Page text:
HMS Tireless arrives 'home' for her well earned retirement - The Rugby Observer
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HMS Tireless arrives 'home' for her well earned retirement

Rugby Editorial 4th Jun, 2014 Updated: 27th Oct, 2016

RUGBY’S adopted nuclear-powered submarine HMS Tireless has surfaced from her final mission.

The vessel returned ‘home’ on Sunday from her efforts to help find the missing Malaysian airplane to be decommissioned after nearly 30 years of service.

Tug boats and a crowd of about 50 people gathered in Devonport to welcome the crew of what was the longest serving nuclear-powered hunter killer submarine in the Royal Navy’s fleet.

Royal Navy spokesman Guy Boswell told us Tireless would now be stripped of items that could be recycled or reused, and her nuclear reactor run down before it was decided what was the best way to dispose of the reactor.

Since launching in 1984 and taking part in the Cold War Tireless became renowned for her stealth and while much of her work during the last 30 years has been on secret operations she did surface three times at the North Pole in 1991, 2004 and 2006, and in 2010 began a 10 month deployment which at the time was the longest continuous deployment by a British submarine, totalling 253 days.

Commanding Officer, Commander Hywel Griffiths said: “It is with immense pride I bring HMS Tireless into Plymouth for the final time.

“Although a sad day, Tireless has achieved much in her nearly 30 year career.

“Our recent involvement in the search for Malaysian Flight MH370 is testament to her valued contribution right up until the end of her distinguished service at the frontline of naval operations.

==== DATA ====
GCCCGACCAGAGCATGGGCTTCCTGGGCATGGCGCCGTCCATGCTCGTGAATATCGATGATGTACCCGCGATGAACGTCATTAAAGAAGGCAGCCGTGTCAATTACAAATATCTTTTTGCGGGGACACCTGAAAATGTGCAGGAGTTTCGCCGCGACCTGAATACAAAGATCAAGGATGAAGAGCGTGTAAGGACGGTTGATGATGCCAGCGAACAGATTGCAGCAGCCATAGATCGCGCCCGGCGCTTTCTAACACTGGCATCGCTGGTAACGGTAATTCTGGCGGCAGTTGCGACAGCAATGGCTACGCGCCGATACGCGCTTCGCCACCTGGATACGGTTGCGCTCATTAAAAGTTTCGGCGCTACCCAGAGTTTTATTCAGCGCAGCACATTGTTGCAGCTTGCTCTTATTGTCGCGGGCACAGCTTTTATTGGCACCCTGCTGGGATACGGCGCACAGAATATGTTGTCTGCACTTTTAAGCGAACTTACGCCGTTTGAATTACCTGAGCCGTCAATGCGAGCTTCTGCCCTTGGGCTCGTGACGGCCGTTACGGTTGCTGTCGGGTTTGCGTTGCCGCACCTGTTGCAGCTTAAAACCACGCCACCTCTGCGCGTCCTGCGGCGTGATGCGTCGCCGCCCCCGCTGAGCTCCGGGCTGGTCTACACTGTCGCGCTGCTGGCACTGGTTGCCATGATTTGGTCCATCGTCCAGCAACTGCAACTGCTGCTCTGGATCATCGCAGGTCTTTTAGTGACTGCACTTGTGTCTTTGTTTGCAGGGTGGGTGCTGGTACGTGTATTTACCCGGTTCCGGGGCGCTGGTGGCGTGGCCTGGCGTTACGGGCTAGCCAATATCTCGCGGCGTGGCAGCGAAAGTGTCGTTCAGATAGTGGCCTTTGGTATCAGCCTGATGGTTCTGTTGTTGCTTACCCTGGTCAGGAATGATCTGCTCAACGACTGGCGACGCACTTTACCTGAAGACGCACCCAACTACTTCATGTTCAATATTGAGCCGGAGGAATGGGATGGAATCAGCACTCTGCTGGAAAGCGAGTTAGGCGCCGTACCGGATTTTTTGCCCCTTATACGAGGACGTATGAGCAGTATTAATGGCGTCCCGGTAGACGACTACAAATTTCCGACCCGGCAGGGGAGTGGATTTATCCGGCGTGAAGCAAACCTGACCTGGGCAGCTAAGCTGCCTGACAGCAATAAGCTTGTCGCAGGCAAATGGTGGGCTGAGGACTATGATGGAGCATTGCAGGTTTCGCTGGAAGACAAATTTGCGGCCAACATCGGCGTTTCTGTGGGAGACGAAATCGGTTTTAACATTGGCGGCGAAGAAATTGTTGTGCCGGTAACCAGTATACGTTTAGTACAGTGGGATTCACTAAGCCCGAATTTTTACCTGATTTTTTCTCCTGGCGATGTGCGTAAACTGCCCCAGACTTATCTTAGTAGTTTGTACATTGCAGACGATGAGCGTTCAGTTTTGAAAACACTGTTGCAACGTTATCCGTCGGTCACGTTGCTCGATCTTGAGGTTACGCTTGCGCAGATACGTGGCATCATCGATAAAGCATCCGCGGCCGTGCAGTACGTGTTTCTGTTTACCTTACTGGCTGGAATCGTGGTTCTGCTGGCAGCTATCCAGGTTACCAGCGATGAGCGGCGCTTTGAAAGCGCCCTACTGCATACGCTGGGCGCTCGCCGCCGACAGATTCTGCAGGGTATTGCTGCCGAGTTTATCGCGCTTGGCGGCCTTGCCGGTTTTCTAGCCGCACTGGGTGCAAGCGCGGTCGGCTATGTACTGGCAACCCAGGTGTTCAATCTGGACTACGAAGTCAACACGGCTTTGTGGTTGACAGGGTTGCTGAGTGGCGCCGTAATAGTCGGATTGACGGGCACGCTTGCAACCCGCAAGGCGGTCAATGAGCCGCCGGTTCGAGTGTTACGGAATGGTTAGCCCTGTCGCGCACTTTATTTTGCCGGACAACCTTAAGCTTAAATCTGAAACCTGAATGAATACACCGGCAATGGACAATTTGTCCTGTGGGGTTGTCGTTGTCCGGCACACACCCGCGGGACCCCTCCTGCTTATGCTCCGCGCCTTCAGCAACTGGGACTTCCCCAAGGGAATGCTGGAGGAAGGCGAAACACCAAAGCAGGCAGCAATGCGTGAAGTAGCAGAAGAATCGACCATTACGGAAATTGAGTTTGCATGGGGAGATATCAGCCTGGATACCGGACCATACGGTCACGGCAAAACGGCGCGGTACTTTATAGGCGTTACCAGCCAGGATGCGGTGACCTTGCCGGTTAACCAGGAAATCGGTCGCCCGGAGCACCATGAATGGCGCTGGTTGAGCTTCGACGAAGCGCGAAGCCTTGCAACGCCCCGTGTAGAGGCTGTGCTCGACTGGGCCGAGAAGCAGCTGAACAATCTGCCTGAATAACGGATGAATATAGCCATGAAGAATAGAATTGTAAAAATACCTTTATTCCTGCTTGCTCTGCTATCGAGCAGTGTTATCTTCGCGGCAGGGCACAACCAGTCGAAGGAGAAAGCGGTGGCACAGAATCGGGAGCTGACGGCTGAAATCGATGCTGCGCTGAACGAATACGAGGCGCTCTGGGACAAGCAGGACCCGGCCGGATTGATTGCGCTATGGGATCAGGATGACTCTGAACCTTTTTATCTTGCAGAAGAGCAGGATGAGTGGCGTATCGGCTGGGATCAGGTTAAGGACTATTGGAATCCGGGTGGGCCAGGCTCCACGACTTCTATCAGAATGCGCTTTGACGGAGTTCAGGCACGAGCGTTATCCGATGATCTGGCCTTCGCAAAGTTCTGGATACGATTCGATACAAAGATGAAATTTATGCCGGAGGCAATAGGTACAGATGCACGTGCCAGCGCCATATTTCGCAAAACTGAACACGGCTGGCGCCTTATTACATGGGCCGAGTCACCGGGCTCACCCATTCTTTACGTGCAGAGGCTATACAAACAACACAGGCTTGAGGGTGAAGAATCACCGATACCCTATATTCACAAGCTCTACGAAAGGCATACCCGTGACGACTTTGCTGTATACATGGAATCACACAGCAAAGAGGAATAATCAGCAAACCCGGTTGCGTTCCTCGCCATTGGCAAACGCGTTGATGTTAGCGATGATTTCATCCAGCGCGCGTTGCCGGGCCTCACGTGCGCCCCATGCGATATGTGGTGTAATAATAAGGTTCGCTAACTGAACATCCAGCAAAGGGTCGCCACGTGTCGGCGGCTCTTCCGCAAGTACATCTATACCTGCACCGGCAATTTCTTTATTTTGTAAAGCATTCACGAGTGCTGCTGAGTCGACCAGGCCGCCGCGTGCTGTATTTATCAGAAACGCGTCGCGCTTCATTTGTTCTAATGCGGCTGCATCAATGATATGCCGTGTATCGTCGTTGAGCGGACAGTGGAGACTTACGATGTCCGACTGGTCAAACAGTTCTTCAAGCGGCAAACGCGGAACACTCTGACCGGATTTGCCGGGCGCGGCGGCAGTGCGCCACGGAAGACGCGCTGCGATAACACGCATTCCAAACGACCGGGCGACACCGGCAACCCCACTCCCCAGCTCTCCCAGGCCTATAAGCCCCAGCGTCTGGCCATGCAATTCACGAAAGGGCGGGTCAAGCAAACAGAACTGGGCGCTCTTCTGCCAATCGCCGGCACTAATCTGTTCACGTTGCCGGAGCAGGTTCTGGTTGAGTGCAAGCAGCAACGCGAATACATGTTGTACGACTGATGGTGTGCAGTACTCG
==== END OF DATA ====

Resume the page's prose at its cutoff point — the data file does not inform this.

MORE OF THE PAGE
“She gives way now to the modern and world beating capability represented by the Astute Class, and will be replaced in the Naval arsenal by HMS Artful.”

The town’s links were first established with the first HMS Tireless which was adopted by the former English Electric Company based at the town’s Willans Works. She was sold for scrap in September 1968.

But the affiliation was revived almost 20 years later because the main engines for the new HMS Tireless, a Trafalgar-class nuclear submarine, were manufactured by Rugby firm GEC Turbine Generators Limited.

The crew – who were handed the Freedom of the Borough back in 2002 and also have an affiliation with Rugby Sea Cadets – suffered tragedy in 2007 when two men were killed in an explosion.

Picture shows HMS Tireless as she sails home for the last time through the Plymouth Sound heading for her home port of HMNB Devonport on the 1st June 2014. After almost 30 years of service Tireless is due to be decommissioned.

Picture shows HMS Tireless as she sails home for the last time through the Plymouth Sound heading for her home port of HMNB Devonport on the 1st June 2014. After almost 30 years of service Tireless is due to be decommissioned.

Picture shows HMS Tireless as she sails home for the last time through the Plymouth Sound heading for her home port of HMNB Devonport on the 1st June 2014. After almost 30 years of service Tireless is due to be decommissioned.

Picture shows HMS Tireless as she sails home for the last time through the Plymouth Sound heading for her home port of HMNB Devonport on the 1st June 2014. After almost 30 years of service Tireless is due to be decommissioned.

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